Members of the National Guard use their shields behind a fire during clashes with anti-government demonstrators in Caracas, on July 26, 2017. Venezuelans blocked off deserted streets Wednesday as a 48-hour opposition-led general strike aimed at thwarting embattled President Nicolas Maduro’s controversial plans to rewrite the country’s constitution got underway. / AFP PHOTO / RONALDO SCHEMIDT
Venezuela’s military on Monday hunted a group of “mercenaries” who made off with weapons in an attack on an army base carried out against what they called the “murderous tyranny” of President Nicolas Maduro.
Around 20 men led by a dissident army officer, who deserted several years ago, battled troops for three hours early Sunday at the base in the city of Valencia, officials said.
The raid ended with two of the attackers killed and eight captured, Maduro said on state television.
The other 10 escaped with weapons taken from the facility, according to officials who said an “intense search” was underway for them.
Maduro claimed the “terrorist” group had ties to Colombia and the United States.
The incident heightened fears that Venezuela’s intensifying political and economic crisis could explode into greater violence, perhaps open armed conflict.
Officials insisted afterward that all was normal across the country, but social networks were full of discussion about the attack, with speculation that it was carried out by former Venezuelan soldiers.
The armed forces said in a statement the base was assaulted by “a group of civilian criminals wearing military uniforms and a first lieutenant who had deserted.”
Maduro said the lieutenant was among those captured, and was “actively giving information and we have testimony from seven of the civilians.”
Loyal military chiefs
Maduro praised the army for its “immediate reaction” in putting down the attack.
Venezuela’s opposition has repeatedly urged the military to abandon Maduro.
But Defense Minister Vladimir Padrino, the head of the armed forces, has said the military’s loyalty was unshakable.
In a video posted online just before the attack, a man presenting himself as an army captain named Juan Caguaripano declared a “legitimate rebellion… to reject the murderous tyranny of Nicolas Maduro.”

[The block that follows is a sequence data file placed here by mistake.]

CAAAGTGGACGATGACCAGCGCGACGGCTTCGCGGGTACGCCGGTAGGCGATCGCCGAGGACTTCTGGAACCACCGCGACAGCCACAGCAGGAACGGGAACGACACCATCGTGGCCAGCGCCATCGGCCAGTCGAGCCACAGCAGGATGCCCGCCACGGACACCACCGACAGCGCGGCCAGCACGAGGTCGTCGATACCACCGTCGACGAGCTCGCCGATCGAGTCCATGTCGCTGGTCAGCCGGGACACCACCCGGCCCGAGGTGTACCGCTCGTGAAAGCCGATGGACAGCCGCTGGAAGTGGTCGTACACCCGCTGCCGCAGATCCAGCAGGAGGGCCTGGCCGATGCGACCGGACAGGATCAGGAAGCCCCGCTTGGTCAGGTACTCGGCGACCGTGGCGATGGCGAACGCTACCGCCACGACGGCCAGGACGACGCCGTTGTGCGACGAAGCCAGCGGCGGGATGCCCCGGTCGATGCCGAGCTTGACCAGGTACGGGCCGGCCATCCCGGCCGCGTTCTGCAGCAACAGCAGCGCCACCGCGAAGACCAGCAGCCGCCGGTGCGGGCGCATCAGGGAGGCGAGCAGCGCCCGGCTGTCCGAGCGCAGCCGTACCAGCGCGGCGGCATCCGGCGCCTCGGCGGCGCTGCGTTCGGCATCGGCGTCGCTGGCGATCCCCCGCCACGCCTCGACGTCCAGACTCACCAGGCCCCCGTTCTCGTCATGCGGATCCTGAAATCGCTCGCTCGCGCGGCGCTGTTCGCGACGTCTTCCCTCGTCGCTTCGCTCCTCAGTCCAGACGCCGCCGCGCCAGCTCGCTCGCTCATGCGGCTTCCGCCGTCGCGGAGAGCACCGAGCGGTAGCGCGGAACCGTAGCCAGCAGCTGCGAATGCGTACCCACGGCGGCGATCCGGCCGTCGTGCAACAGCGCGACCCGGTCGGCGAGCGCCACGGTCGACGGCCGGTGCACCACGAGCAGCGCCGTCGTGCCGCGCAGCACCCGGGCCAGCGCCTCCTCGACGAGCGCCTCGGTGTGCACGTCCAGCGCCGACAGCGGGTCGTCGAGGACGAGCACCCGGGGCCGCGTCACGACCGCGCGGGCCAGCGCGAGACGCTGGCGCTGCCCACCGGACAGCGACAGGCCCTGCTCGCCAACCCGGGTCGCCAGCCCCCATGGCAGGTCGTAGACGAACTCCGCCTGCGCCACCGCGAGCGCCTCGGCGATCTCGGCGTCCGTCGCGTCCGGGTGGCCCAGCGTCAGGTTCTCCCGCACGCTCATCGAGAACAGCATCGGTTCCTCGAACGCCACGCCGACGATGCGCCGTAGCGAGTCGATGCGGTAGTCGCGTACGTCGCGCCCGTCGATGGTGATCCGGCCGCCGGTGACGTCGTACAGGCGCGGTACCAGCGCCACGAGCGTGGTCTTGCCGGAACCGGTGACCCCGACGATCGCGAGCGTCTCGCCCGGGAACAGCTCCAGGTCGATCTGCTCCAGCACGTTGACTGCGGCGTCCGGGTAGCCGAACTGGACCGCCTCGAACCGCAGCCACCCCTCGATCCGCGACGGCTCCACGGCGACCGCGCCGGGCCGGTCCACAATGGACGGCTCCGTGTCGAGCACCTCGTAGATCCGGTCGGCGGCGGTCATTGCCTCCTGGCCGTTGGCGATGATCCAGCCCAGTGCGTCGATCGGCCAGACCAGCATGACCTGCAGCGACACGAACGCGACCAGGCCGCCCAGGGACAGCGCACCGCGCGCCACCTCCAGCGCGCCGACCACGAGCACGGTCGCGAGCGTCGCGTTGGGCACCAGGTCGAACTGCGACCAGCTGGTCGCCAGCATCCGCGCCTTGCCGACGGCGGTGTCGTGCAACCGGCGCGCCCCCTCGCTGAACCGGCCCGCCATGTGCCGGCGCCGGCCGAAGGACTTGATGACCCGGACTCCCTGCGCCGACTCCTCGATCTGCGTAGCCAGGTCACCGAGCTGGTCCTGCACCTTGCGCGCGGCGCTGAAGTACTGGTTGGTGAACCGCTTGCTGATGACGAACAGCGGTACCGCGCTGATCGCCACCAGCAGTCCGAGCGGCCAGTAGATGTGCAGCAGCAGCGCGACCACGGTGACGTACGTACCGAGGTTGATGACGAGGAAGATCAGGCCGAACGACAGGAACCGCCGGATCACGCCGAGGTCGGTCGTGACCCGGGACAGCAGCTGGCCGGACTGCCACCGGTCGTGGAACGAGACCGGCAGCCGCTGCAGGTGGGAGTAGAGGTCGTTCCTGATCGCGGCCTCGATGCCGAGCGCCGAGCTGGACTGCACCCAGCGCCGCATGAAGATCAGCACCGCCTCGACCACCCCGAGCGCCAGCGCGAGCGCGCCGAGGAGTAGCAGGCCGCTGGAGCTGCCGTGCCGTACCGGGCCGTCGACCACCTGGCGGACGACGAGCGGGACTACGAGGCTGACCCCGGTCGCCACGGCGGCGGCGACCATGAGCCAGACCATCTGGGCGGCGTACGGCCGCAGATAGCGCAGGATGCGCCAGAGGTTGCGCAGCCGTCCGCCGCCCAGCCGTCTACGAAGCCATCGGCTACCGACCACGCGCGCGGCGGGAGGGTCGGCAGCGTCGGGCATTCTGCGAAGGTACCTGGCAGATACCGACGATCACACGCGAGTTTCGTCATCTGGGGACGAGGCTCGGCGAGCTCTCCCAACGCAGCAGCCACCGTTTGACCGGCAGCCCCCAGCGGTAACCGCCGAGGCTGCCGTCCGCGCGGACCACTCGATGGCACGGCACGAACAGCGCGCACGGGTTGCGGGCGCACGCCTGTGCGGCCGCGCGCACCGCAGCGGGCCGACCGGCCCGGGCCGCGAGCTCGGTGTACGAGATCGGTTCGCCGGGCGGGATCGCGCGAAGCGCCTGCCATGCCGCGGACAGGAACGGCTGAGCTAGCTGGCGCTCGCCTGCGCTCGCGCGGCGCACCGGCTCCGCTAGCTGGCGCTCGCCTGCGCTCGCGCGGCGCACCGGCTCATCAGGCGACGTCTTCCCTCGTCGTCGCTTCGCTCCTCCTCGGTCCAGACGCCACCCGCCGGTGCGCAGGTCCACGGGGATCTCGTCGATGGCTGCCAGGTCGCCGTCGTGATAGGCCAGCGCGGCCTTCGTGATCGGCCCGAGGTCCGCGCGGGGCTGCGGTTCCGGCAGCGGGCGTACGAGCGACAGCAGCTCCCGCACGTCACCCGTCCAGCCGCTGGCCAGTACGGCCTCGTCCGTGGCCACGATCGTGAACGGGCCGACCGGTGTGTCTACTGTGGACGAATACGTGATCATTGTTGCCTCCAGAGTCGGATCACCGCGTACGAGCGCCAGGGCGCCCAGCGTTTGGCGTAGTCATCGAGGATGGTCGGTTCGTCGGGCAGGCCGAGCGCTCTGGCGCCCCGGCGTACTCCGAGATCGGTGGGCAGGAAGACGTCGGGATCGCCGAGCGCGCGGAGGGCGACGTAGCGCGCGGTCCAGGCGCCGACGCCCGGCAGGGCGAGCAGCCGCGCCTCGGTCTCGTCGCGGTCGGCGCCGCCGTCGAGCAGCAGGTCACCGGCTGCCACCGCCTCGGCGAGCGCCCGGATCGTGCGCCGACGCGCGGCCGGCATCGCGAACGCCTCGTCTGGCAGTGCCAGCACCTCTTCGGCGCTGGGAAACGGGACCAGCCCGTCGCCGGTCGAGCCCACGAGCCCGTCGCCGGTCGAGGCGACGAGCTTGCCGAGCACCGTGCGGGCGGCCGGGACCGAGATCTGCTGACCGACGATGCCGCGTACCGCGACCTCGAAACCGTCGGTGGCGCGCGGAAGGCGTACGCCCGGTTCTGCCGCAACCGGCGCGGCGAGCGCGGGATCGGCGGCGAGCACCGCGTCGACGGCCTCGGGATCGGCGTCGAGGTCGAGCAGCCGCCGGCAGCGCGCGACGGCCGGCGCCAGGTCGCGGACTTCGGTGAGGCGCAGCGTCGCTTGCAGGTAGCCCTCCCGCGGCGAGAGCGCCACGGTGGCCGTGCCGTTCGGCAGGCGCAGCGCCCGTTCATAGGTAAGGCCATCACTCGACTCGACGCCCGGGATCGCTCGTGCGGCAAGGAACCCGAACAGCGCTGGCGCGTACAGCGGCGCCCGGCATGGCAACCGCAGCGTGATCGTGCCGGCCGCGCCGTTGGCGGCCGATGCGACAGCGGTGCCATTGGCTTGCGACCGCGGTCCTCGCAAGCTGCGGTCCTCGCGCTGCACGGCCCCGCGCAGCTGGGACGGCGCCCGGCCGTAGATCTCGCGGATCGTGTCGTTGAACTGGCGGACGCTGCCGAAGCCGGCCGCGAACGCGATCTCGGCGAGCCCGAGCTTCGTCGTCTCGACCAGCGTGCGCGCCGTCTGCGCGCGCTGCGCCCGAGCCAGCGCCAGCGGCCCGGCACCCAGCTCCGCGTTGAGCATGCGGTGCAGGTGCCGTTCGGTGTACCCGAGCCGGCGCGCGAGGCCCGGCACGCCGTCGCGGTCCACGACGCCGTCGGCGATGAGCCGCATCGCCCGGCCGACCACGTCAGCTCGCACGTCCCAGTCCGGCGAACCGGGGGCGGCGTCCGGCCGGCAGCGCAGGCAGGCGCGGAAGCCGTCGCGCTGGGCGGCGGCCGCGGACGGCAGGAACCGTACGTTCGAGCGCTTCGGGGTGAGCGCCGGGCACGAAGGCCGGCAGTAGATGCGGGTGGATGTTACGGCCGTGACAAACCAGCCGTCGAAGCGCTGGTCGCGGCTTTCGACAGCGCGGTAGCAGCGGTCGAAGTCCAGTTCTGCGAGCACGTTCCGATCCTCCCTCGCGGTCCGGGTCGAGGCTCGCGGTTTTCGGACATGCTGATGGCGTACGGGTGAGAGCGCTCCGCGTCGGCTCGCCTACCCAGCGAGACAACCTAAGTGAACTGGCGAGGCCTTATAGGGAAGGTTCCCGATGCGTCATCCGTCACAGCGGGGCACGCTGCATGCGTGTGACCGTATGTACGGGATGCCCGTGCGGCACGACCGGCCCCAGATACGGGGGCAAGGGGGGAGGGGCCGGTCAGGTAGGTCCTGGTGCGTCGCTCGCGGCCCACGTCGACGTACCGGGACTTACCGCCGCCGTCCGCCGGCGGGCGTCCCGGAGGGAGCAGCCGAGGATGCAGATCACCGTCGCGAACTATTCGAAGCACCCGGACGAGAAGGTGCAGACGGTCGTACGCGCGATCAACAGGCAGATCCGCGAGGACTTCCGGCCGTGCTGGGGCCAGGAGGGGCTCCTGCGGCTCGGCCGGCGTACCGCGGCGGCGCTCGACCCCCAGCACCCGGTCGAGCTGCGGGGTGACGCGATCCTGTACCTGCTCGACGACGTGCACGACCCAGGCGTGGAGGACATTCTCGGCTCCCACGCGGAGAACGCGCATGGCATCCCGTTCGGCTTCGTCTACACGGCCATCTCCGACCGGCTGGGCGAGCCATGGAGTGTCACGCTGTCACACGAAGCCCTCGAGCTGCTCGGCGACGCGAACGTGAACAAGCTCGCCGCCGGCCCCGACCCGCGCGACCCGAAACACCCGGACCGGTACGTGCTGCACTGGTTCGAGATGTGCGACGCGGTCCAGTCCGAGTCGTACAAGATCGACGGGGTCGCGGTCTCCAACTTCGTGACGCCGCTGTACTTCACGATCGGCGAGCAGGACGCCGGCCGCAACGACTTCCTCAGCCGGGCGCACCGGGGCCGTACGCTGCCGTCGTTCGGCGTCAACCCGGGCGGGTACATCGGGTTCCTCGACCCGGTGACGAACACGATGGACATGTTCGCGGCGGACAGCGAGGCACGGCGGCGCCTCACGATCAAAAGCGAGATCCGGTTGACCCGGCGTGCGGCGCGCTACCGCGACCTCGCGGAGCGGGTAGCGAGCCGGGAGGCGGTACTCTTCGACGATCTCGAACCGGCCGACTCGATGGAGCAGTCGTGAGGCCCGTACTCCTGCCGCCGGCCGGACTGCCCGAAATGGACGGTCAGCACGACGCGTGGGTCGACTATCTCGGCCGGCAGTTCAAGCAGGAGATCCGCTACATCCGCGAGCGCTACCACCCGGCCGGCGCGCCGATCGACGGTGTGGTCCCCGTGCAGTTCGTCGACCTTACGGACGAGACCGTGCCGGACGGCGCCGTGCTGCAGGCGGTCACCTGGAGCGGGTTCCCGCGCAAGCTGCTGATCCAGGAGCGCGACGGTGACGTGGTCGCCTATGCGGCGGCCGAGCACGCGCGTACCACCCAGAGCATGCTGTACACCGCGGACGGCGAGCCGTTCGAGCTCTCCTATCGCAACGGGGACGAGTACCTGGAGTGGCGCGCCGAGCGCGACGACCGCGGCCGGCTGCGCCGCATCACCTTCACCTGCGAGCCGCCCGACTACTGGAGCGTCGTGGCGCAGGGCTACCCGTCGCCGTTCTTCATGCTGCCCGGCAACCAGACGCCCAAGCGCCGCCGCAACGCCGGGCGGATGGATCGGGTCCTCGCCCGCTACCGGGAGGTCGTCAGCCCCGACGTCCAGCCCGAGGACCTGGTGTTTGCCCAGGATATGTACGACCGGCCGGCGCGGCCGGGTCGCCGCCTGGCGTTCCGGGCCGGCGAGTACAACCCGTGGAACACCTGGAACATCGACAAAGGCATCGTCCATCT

Speaking with 15 men in camouflage standing by him, some of them armed, he demanded a transitional government and “free elections.”
It was not known if he was the lieutenant referred to in the military statement, demoted for deserting, or whether he was another renegade officer and was still free.
The military’s statement said the lieutenant had deserted three years ago and taken refuge in Miami, Florida.
Venezuela has become increasingly isolated internationally as Maduro tightens his hold on power through a contested loyalist assembly that started work last week.
The opposition, which controls the legislature, has been sidelined. Its leaders are under threat of arrest after organizing protests — fiercely countered by security forces — that have left 125 people dead in the past four months.
The new Constituent Assembly, packed with Maduro allies including the president’s wife and son, has moved quickly to clamp down on dissent.
Its first act was to dismiss the attorney general, Luisa Ortega, who had broken ranks with Maduro to become one of his most vociferous critics.
It has also created a “truth commission” that Maduro wants to use to prosecute opposition lawmakers and leaders for alleged “crimes.” He has urged the commission to lift parliamentary immunity for opposition figures.
The United States accuses Maduro of installing an “authoritarian dictatorship” that has turned Venezuela into an international pariah.
The United States, Brazil, Colombia, Chile, Guatemala, Mexico, Panama and Peru have slammed the “illegal” sacking of Ortega.
And Argentina, Uruguay, Paraguay and Brazil have indefinitely suspended Venezuela from the South American trading bloc Mercosur for its “rupture of the democratic order.”
Foreign ministers from 15 Latin American nations were to meet in Peru on Tuesday to decide what joint action they could take over Venezuela.
In a statement Monday, the European Union said Ortega’s dismissal flew in the face of Maduro’s “claims that peace and democracy would benefit” from the new assembly, and it condemned the increasing polarization of Venezuelan society.
“There is no alternative to the respect of legitimate institutions, to the separation of powers and the respect for citizens’ rights to freely express their political opinion,” said the statement from the EU’s foreign policy service.